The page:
Today’s connected culture has granted us a great many conveniences and abilities which were essentially considered science fiction in the not-too-distant past. For instance, there’s video calling. What was once a novel idea has matured into a lauded tool in every traveller’s ‘backpack.’ As it becomes more common for young people to live abroad, holding ‘Skype sessions’ has evolved into a prevalent pastime for expatriates as well as their loved ones at home.
There’s always someone Skyping, whether it be across a few blocks or across an ocean; thus giving birth to a new verb, (See: Skyping), an always-active network of video calls, and a new generation of world citizens with an alarming understanding of time zones.
“Me: Describe something you encountered that you overlooked in the planning phase.
Lua: That’s cute. I don’t overlook anything.”
And not so long ago, within that web of video calls, were two adventurous souls planning a three week trip to the Himalayas.
In August of 2014, two best friends began planning an adventure of a lifetime over Skype. At the time, one of the two— Lua— was on the path to finalizing the preparations to open her new gym in Toronto. Amidst the cacophony of meetings, dealings, and the usual fix-its of getting Toronto’s first Surf-inspired gym up and running, she was also painstakingly planning her excursion to one of Earth’s most iconic natural landmarks: Mt. Everest.
Three months of late-night video sessions later, (her best friend was teaching in a different time zone), she left her West-side apartment for what would be three weeks of the most fulfilling adventure she’s had in life.
Her trip began with a bit of a mile-high hustle. First they flew into New Delhi, then to Kathmandu. They arrived there at 6am and within an hour they were in the air to their final destination before the hike, (Lukla), on what could be considered the world’s tiniest commercial aircraft.
The ‘plane’ was a sight to behold. According to Lua, the aisle was two feet wide and on either side were four rows with one chair each.
Upon approach to Lukla, their tiny wonder of the world landed on a runway with a 30-degree incline; sherpa guides were out and about, holding hand-written signs, and waiting for their tour groups. There was also a short wall, above which was a fence against which a collection of local men lined up, waiting to be called up either to transport goods or act as a porter.
Lua and the other would-be tourists grabbed their belongings and were herded through a small gate, past the fence-men, and towards a lodge. There they were able to buy last-minute supplies, get to know their sherpa over tea, and were briefed over the details of the next week and a half of their lives.
“I love hiking, so the thought of doing a long trek and being away from city life for a while was beyond tempting. What better way to get away from the world than at 5 kms above sea level?”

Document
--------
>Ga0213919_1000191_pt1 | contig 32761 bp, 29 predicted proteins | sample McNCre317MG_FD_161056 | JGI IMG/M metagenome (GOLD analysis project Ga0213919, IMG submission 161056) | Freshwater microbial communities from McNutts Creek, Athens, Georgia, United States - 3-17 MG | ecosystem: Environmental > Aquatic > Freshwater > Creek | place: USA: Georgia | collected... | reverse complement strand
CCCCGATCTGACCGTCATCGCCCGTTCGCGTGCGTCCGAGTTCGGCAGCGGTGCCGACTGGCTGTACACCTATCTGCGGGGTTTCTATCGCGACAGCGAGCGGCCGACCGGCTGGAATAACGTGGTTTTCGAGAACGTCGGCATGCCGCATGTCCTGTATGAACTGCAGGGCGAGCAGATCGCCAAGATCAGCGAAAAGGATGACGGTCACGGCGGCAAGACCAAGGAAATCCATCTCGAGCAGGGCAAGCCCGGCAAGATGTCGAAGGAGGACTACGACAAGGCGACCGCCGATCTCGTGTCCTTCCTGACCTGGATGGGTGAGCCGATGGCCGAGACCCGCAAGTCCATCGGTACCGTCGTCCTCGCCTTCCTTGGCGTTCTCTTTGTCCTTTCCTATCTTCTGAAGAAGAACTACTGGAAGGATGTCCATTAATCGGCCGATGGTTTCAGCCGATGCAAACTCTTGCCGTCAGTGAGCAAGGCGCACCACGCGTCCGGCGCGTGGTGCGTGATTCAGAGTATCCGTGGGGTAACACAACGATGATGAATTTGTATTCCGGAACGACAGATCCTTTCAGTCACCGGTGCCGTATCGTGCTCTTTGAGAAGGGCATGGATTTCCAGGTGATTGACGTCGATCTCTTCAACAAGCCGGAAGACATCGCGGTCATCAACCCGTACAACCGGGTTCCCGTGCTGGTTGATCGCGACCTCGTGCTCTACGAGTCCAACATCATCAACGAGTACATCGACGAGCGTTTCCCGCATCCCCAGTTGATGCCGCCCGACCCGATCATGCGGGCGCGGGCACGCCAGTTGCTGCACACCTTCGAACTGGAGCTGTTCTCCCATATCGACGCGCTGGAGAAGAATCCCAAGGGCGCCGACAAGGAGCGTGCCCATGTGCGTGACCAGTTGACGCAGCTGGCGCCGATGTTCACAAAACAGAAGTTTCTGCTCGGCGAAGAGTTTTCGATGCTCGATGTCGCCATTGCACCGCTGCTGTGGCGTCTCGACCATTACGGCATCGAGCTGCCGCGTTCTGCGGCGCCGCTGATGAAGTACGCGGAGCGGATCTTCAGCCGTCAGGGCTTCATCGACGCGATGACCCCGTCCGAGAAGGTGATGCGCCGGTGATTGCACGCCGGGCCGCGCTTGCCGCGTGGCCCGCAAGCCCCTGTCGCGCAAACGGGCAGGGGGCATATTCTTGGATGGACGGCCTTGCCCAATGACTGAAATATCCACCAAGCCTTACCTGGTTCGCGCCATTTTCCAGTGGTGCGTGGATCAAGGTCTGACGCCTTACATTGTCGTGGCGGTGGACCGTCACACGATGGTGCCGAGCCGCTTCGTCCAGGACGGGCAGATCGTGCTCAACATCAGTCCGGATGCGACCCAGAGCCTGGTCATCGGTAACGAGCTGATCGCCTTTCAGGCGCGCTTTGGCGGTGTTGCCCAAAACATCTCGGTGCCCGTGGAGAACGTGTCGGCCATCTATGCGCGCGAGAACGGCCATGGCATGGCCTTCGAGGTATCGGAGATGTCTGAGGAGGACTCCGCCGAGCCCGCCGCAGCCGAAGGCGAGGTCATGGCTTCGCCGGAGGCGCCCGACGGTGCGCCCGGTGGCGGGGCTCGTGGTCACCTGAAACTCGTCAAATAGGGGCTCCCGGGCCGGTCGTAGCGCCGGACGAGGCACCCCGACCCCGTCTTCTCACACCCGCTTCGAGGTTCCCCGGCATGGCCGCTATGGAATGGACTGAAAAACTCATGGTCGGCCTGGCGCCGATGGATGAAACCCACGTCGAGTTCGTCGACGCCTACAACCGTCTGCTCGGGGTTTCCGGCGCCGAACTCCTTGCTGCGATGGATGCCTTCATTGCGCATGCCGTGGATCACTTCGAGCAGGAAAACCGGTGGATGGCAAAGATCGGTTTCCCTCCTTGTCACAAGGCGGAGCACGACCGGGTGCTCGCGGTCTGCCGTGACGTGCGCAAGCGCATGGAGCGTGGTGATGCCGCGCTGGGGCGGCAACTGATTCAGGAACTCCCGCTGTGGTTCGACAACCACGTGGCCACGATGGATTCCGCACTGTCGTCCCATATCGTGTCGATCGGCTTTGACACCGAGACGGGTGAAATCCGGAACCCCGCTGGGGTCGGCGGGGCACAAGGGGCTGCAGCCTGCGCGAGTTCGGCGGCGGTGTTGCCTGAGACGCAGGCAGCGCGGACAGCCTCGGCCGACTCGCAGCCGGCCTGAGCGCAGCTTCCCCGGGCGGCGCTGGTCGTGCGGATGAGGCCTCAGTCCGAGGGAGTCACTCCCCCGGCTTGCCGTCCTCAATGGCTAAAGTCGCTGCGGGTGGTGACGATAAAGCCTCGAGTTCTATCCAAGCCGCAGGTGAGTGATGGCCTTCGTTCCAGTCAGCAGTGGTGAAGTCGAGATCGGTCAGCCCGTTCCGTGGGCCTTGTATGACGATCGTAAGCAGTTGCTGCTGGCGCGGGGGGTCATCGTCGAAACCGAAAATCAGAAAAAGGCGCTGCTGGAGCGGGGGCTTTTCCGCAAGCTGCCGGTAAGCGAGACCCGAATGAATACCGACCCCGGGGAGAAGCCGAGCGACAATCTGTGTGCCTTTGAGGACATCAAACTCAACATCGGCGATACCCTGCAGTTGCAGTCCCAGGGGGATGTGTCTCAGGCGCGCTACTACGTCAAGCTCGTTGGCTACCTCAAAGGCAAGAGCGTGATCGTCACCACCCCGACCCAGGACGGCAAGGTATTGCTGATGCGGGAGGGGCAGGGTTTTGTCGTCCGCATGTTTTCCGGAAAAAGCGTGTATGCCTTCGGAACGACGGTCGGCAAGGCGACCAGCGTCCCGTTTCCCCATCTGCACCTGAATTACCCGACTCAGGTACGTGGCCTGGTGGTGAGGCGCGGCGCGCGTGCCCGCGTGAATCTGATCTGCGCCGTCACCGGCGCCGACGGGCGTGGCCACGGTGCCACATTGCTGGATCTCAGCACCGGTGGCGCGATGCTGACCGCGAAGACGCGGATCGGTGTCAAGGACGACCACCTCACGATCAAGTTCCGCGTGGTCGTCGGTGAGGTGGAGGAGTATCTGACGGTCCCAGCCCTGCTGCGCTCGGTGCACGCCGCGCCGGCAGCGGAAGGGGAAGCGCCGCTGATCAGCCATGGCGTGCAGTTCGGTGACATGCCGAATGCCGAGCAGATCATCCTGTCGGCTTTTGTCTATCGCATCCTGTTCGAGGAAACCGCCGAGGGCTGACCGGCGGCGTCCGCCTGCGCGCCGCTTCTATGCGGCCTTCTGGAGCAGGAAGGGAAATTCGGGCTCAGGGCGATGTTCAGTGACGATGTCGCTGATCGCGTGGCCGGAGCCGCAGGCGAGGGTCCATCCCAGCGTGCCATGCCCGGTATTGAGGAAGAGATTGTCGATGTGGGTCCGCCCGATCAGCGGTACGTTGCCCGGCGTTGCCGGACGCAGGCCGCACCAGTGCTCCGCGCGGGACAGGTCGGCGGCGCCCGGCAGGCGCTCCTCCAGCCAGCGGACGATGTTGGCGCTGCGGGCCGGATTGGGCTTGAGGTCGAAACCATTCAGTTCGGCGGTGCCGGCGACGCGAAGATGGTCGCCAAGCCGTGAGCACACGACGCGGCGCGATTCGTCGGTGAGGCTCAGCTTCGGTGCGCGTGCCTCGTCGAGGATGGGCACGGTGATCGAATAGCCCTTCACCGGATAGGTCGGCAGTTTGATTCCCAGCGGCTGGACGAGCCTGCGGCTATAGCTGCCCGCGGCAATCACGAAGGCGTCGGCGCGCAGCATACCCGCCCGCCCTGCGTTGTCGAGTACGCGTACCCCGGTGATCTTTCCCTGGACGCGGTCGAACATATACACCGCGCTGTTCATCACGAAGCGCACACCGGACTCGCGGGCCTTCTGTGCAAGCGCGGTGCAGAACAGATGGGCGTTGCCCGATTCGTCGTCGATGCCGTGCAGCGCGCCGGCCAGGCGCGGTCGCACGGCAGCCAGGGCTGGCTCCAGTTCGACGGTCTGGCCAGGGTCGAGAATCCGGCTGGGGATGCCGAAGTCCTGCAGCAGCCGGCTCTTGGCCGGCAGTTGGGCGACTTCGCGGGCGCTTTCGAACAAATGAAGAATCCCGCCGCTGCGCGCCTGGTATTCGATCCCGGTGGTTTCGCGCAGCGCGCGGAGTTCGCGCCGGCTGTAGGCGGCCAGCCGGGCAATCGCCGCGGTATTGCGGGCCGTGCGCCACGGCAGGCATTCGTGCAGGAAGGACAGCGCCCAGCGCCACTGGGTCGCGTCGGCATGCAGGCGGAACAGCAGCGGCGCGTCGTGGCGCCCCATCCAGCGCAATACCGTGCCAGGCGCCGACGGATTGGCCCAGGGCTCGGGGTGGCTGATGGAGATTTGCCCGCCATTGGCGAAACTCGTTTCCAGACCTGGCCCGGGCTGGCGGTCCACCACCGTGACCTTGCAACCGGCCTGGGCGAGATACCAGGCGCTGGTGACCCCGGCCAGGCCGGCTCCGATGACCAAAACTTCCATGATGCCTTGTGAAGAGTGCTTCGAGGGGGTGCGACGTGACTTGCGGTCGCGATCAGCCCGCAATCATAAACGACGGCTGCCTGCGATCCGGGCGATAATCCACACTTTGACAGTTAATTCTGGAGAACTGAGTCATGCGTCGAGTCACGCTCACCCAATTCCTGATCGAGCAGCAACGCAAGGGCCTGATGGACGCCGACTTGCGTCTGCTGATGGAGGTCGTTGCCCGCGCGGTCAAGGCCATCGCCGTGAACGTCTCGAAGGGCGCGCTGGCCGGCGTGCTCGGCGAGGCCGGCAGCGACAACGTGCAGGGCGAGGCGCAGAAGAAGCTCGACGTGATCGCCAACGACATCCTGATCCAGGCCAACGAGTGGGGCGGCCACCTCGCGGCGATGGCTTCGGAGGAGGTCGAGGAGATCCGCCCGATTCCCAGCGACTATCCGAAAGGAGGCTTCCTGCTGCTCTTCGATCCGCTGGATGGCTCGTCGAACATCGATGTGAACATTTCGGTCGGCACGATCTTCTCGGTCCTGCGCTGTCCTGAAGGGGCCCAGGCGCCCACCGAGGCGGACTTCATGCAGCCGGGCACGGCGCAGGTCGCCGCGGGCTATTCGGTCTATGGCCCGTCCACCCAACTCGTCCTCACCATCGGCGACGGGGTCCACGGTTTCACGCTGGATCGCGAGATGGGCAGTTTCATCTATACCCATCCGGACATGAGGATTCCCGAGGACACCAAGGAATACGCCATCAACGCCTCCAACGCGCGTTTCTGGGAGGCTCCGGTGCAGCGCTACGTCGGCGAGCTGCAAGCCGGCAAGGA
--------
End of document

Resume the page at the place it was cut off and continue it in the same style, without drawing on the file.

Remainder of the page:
When asked about the more undesirable aspects of the trip, Lua mentioned the teahouse facilities, or more accurately: the smell. By the time she reached the Everest Base Camp, she had come to know it quite well.
It really is a marvel how advanced human technology has come; the extent to which this is true, is borderline comical. For instance, the ability to be connected at all times in the strangest places. If you walk around Toronto and sporadically stumble into one of its many cafés, chances are you’ll be able to check your email. Walk into a pizzeria and you’ll be able to engage in some Tinder-swipping while you wait for your slice to pop out of the oven. In the Himalayas, you can pop into a teahouse and start a business.
As much as she was living in the moment during the trek, Lua couldn’t help keeping up-to-date with the start up of Surfset. Along the mountain path, she stopped by every single tea shop with smart-phone in hand and connected to WiFi. Despite having organized and dedicated co-owners taking care of things in Toronto, she jumped at every opportunity to keep involved. The climb itself obviously wasn’t challenging enough for her.
That’s not to say that the hike was easy; the climb was difficult to be sure. In preparation, Lua put her body through several months of arduous endurance and strength training. On her second day, despite her physical conditioning, she found that her asthma still caught up to her and she wasn’t able to keep up with her group.
By the time she arrived at their first acclimatization point, (called Namche Bazaar), her group had already been there for a full hour.
This was just the beginning however; they had a good week of hiking left and it did not take long before things started to even out amongst the group.
“…altitude is the great equalizer, and after that we were all trudging along together in a state of perpetual exhaustion.”
Lua’s story will be concluded in part 2. In the meantime, if you’d like to keep up with Lua, you can find her at:
Khoi is an artsy, bohemian, former-traveller in his late twenties. He enjoys adventure, feeling lost, being healthy, and looking good. An intellectual who relishes in frank discussion, his friends describe spending time with him as ‘refreshing.’ Despite a highly social existence during his university years and his early-to-late twenties, Khoi now focuses his attention on developing relationships with more strong-willed, and independent thinkers.